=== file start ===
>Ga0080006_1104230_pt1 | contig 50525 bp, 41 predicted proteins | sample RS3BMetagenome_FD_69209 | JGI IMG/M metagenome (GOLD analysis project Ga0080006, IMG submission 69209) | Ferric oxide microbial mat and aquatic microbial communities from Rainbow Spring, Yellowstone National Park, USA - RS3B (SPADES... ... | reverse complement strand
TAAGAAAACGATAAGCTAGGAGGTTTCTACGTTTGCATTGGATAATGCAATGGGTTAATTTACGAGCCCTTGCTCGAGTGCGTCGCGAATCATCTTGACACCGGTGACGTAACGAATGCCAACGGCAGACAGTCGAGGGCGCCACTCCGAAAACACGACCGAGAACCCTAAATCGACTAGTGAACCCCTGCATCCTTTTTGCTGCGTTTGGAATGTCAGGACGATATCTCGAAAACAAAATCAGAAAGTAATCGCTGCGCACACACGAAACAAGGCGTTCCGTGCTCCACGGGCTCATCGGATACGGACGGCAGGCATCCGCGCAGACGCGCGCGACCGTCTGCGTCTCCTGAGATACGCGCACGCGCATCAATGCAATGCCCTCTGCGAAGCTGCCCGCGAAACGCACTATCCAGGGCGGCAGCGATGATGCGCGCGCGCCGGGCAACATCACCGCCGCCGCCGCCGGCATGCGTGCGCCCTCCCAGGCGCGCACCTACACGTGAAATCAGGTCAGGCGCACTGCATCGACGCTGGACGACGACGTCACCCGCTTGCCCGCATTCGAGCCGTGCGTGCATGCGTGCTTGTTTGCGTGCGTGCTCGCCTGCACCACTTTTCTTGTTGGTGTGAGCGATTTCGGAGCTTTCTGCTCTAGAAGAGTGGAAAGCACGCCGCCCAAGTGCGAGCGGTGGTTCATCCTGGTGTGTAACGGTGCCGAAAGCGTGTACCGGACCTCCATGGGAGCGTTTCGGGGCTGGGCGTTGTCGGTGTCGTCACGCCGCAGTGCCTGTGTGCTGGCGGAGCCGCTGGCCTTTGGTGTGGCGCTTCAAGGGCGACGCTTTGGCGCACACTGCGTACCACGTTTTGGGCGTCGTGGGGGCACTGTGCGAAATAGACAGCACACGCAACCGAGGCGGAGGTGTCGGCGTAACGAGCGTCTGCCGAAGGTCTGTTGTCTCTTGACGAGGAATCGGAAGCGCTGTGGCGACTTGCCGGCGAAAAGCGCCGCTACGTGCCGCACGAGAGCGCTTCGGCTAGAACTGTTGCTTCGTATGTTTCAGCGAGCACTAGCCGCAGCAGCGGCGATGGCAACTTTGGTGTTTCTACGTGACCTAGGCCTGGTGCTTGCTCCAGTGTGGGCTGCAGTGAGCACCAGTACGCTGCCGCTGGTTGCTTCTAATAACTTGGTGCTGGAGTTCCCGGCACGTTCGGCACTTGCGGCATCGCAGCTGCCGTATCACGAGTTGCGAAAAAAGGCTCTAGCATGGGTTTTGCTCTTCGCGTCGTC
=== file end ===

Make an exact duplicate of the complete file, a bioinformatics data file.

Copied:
>Ga0080006_1104230_pt1 | contig 50525 bp, 41 predicted proteins | sample RS3BMetagenome_FD_69209 | JGI IMG/M metagenome (GOLD analysis project Ga0080006, IMG submission 69209) | Ferric oxide microbial mat and aquatic microbial communities from Rainbow Spring, Yellowstone National Park, USA - RS3B (SPADES... ... | reverse complement strand
TAAGAAAACGATAAGCTAGGAGGTTTCTACGTTTGCATTGGATAATGCAATGGGTTAATTTACGAGCCCTTGCTCGAGTGCGTCGCGAATCATCTTGACACCGGTGACGTAACGAATGCCAACGGCAGACAGTCGAGGGCGCCACTCCGAAAACACGACCGAGAACCCTAAATCGACTAGTGAACCCCTGCATCCTTTTTGCTGCGTTTGGAATGTCAGGACGATATCTCGAAAACAAAATCAGAAAGTAATCGCTGCGCACACACGAAACAAGGCGTTCCGTGCTCCACGGGCTCATCGGATACGGACGGCAGGCATCCGCGCAGACGCGCGCGACCGTCTGCGTCTCCTGAGATACGCGCACGCGCATCAATGCAATGCCCTCTGCGAAGCTGCCCGCGAAACGCACTATCCAGGGCGGCAGCGATGATGCGCGCGCGCCGGGCAACATCACCGCCGCCGCCGCCGGCATGCGTGCGCCCTCCCAGGCGCGCACCTACACGTGAAATCAGGTCAGGCGCACTGCATCGACGCTGGACGACGACGTCACCCGCTTGCCCGCATTCGAGCCGTGCGTGCATGCGTGCTTGTTTGCGTGCGTGCTCGCCTGCACCACTTTTCTTGTTGGTGTGAGCGATTTCGGAGCTTTCTGCTCTAGAAGAGTGGAAAGCACGCCGCCCAAGTGCGAGCGGTGGTTCATCCTGGTGTGTAACGGTGCCGAAAGCGTGTACCGGACCTCCATGGGAGCGTTTCGGGGCTGGGCGTTGTCGGTGTCGTCACGCCGCAGTGCCTGTGTGCTGGCGGAGCCGCTGGCCTTTGGTGTGGCGCTTCAAGGGCGACGCTTTGGCGCACACTGCGTACCACGTTTTGGGCGTCGTGGGGGCACTGTGCGAAATAGACAGCACACGCAACCGAGGCGGAGGTGTCGGCGTAACGAGCGTCTGCCGAAGGTCTGTTGTCTCTTGACGAGGAATCGGAAGCGCTGTGGCGACTTGCCGGCGAAAAGCGCCGCTACGTGCCGCACGAGAGCGCTTCGGCTAGAACTGTTGCTTCGTATGTTTCAGCGAGCACTAGCCGCAGCAGCGGCGATGGCAACTTTGGTGTTTCTACGTGACCTAGGCCTGGTGCTTGCTCCAGTGTGGGCTGCAGTGAGCACCAGTACGCTGCCGCTGGTTGCTTCTAATAACTTGGTGCTGGAGTTCCCGGCACGTTCGGCACTTGCGGCATCGCAGCTGCCGTATCACGAGTTGCGAAAAAAGGCTCTAGCATGGGTTTTGCTCTTCGCGTCGTC